“Are you a decision-maker in this case?” is the worst wording to know this info.
The answer to this question may come from the budget question. For example, when the prospect has a set budget, he or she can spend on services or marketing campaigns.
But in big companies, it’s a group of people rather than a single individual. Typically, a group of three stakeholders decides upon the fate of deals. So even if one person signs a contract, the majority of the team is involved in the discussion.
As you implement BANT, your task is to find out who participated in the process of decision-making: their job titles, roles, priorities, and, finally, contacts.
Ask the prospect to organize a meeting with everyone involved, or reach out to them personally.
The more contacts you establish, the easier it will be to conclude a deal and influence the final decision. Communication is the key to opportunities.
Your next task is to understand how significant the problem is to the prospect and their company. During the conversation, you should find answers to the following questions:
A prospect may say that the company is working tight-lipped on solving an issue, but the leadership’s real goals might be different. That will hinder the sales process in this or that way.
Now, when you are aware of the budget, people in charge of decisions, and the real need for your product/service, you need to figure out how much time they intend to spend on finalizing the sale.
There is a big difference between three months and a year. By defining prospects’ timelines, you can prepare for the prioritized sales.
“How should that help me fulfill the BANT strategy?” — would you ask. It’s important to stay aware of the prospect’s concerns, intentions, objections, and wishes. You can discover surprisingly useful information by researching their social media, signing up for their newsletter, and even attending their public events.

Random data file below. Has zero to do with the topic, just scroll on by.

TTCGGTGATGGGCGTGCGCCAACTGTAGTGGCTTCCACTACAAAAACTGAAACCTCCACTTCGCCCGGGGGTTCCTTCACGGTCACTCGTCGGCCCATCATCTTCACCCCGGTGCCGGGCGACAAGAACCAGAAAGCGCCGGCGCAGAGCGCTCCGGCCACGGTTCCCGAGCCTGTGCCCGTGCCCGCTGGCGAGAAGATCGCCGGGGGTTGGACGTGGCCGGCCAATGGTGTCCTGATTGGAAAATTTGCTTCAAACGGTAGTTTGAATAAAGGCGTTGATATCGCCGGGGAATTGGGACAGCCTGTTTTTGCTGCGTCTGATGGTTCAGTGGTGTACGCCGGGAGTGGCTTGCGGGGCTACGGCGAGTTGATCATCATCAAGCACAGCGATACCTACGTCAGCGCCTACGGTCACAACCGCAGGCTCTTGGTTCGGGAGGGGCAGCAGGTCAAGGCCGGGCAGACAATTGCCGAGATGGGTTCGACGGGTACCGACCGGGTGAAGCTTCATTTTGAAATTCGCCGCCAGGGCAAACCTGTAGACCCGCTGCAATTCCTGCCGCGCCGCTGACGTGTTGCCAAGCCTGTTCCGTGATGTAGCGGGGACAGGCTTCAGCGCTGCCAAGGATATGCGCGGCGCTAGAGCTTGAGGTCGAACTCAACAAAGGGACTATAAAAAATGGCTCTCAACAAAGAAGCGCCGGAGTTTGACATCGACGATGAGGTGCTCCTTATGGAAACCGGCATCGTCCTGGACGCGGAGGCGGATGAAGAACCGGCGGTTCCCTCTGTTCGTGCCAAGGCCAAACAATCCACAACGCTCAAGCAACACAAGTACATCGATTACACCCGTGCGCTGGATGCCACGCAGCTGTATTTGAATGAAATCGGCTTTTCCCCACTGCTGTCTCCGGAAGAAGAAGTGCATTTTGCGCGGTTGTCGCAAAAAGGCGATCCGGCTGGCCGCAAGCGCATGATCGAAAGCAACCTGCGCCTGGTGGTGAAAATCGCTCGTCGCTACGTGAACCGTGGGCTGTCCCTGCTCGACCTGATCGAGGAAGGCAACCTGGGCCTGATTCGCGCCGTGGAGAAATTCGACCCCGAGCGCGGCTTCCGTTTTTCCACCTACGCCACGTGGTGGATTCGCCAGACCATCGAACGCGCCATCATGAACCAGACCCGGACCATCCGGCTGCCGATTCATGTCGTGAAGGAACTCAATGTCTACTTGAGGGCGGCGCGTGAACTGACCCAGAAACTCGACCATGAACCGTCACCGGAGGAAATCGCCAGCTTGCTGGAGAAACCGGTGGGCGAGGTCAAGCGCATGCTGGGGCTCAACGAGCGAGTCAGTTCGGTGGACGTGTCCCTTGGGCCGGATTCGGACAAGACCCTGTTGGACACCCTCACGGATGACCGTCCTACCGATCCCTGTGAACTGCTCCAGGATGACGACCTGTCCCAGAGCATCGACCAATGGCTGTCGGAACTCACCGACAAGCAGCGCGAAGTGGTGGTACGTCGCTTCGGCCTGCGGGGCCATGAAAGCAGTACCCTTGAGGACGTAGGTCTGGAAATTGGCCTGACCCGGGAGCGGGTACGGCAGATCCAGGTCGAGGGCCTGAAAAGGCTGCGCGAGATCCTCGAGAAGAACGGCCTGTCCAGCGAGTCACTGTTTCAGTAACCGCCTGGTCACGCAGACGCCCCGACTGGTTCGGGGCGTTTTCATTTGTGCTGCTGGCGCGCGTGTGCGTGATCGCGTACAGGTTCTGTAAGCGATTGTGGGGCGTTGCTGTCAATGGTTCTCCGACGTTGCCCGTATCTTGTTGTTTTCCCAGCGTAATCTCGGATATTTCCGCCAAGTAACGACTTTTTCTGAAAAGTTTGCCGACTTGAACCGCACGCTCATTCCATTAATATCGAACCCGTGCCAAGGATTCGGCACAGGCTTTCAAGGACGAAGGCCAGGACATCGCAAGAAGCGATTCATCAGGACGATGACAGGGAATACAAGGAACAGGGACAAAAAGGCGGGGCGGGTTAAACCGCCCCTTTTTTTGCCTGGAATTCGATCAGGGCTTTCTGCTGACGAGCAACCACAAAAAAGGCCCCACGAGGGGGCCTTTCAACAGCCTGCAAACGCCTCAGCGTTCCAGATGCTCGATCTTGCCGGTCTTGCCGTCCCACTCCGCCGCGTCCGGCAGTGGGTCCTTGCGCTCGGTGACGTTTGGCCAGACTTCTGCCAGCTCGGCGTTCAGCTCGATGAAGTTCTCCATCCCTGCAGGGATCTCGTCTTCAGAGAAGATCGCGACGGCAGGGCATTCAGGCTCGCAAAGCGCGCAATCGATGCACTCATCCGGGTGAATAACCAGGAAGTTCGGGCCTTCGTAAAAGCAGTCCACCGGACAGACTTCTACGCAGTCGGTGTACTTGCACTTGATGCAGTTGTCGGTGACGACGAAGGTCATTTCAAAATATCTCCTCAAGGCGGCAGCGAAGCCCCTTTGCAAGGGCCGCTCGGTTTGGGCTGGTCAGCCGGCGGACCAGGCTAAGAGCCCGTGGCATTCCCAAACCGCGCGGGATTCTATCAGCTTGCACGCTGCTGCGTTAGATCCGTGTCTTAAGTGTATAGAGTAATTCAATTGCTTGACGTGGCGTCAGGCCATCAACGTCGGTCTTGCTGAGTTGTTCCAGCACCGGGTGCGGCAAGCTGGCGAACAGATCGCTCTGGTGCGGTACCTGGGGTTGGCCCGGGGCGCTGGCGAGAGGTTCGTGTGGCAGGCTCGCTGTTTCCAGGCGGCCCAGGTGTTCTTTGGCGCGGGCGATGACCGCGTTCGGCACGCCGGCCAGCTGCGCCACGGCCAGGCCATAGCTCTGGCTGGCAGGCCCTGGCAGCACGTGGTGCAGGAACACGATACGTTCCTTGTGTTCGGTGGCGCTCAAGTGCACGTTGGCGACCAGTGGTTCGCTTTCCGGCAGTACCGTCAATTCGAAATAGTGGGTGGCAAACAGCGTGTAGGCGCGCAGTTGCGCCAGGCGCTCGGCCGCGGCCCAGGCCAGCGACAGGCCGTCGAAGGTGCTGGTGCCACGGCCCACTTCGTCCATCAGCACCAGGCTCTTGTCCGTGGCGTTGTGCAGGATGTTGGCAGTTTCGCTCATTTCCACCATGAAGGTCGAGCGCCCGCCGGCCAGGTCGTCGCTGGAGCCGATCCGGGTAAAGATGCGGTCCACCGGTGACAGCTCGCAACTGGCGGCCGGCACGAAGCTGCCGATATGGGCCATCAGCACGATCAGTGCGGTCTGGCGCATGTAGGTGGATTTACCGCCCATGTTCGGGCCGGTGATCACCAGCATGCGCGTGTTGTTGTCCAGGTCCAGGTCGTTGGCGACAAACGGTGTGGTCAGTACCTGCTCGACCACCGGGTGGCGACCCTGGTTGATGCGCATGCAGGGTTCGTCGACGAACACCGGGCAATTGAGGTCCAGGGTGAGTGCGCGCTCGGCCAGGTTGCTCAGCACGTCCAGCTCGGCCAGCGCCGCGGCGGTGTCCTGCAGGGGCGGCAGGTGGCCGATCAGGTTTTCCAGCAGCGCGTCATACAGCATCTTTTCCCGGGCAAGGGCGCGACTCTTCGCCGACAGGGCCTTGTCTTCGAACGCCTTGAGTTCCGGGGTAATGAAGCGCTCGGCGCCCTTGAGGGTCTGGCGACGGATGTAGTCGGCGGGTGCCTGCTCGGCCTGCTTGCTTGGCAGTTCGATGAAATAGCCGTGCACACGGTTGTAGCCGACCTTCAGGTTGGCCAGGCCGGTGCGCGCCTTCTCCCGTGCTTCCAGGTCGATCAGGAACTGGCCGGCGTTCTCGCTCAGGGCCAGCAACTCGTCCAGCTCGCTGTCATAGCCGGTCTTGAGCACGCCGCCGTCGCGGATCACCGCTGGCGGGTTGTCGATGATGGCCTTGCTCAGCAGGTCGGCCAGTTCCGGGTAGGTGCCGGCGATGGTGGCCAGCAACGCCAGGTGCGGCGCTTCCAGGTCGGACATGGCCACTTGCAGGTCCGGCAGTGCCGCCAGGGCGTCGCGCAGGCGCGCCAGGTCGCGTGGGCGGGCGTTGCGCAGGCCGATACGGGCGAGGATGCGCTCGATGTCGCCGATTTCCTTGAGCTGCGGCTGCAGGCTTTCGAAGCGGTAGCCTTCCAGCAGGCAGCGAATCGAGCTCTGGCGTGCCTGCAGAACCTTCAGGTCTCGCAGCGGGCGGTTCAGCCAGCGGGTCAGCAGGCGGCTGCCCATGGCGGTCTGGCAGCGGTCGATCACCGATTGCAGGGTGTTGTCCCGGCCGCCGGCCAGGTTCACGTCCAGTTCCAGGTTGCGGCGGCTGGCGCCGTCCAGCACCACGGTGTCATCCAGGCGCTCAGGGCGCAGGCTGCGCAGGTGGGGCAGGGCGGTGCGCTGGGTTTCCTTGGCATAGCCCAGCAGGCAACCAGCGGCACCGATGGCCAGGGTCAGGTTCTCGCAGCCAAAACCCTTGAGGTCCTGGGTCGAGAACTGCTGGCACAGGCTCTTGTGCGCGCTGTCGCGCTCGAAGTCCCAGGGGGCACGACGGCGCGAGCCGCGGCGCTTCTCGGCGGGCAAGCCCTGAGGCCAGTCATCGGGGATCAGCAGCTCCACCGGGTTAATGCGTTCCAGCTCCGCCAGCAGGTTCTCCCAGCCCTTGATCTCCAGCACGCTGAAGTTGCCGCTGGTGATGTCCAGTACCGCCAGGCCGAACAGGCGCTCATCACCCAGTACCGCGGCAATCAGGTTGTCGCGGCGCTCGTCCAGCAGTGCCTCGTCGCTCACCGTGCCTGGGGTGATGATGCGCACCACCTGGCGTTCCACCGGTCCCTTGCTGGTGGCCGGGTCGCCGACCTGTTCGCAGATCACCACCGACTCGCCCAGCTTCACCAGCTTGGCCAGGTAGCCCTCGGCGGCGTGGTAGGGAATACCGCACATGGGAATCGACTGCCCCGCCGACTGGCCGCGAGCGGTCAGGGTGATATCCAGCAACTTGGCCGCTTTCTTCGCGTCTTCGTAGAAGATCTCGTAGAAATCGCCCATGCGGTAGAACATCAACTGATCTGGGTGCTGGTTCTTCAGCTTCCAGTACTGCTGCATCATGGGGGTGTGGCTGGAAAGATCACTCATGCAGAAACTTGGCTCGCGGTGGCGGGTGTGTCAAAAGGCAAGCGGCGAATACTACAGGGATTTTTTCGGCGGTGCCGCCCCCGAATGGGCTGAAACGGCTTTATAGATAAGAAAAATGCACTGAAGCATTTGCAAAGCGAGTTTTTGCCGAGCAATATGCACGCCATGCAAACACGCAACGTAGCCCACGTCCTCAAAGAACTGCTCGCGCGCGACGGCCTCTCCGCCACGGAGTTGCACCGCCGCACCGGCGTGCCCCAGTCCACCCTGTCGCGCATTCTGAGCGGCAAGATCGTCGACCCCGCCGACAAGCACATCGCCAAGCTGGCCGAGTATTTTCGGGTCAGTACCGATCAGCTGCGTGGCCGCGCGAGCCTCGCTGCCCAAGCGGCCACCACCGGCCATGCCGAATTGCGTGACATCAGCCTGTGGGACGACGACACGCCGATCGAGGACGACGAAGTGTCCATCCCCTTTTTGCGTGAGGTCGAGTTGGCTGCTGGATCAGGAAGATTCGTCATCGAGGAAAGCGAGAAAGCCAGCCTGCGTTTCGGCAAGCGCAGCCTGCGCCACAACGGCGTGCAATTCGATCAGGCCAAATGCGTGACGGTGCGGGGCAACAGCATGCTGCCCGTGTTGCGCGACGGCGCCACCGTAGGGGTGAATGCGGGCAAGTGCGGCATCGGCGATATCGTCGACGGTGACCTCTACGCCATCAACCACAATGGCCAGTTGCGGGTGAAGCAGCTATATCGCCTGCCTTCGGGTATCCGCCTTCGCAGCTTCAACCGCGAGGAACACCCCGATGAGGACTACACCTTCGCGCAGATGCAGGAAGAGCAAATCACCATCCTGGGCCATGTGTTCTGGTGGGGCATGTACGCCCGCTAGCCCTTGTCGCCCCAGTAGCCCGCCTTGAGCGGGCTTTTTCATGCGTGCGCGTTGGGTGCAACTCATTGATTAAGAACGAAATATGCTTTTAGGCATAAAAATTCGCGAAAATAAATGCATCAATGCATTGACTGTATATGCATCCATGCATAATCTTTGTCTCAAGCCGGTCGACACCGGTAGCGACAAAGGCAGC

Paying attention to their activities outside your deals and negotiations can help you define some pain points that your service or product can eliminate.
Here’s a real-life example:
The owner of an Italian restaurant complains about a shortage of workers in a podcast for the Jason Rantz Show. This situation presents a nice opportunity for recruiting software developers or HR agencies to sell a service.
You can find similar info about your leads as well — that will enhance the power of your BANT strategy.
There’s no need to go far to get familiar with stakeholders even before the moment of a formal meeting. Check out their social media pages: LinkedIn, Facebook, Instagram. Some of them share ambitious plans for the company development, announce new features and products (where your service might come in handy).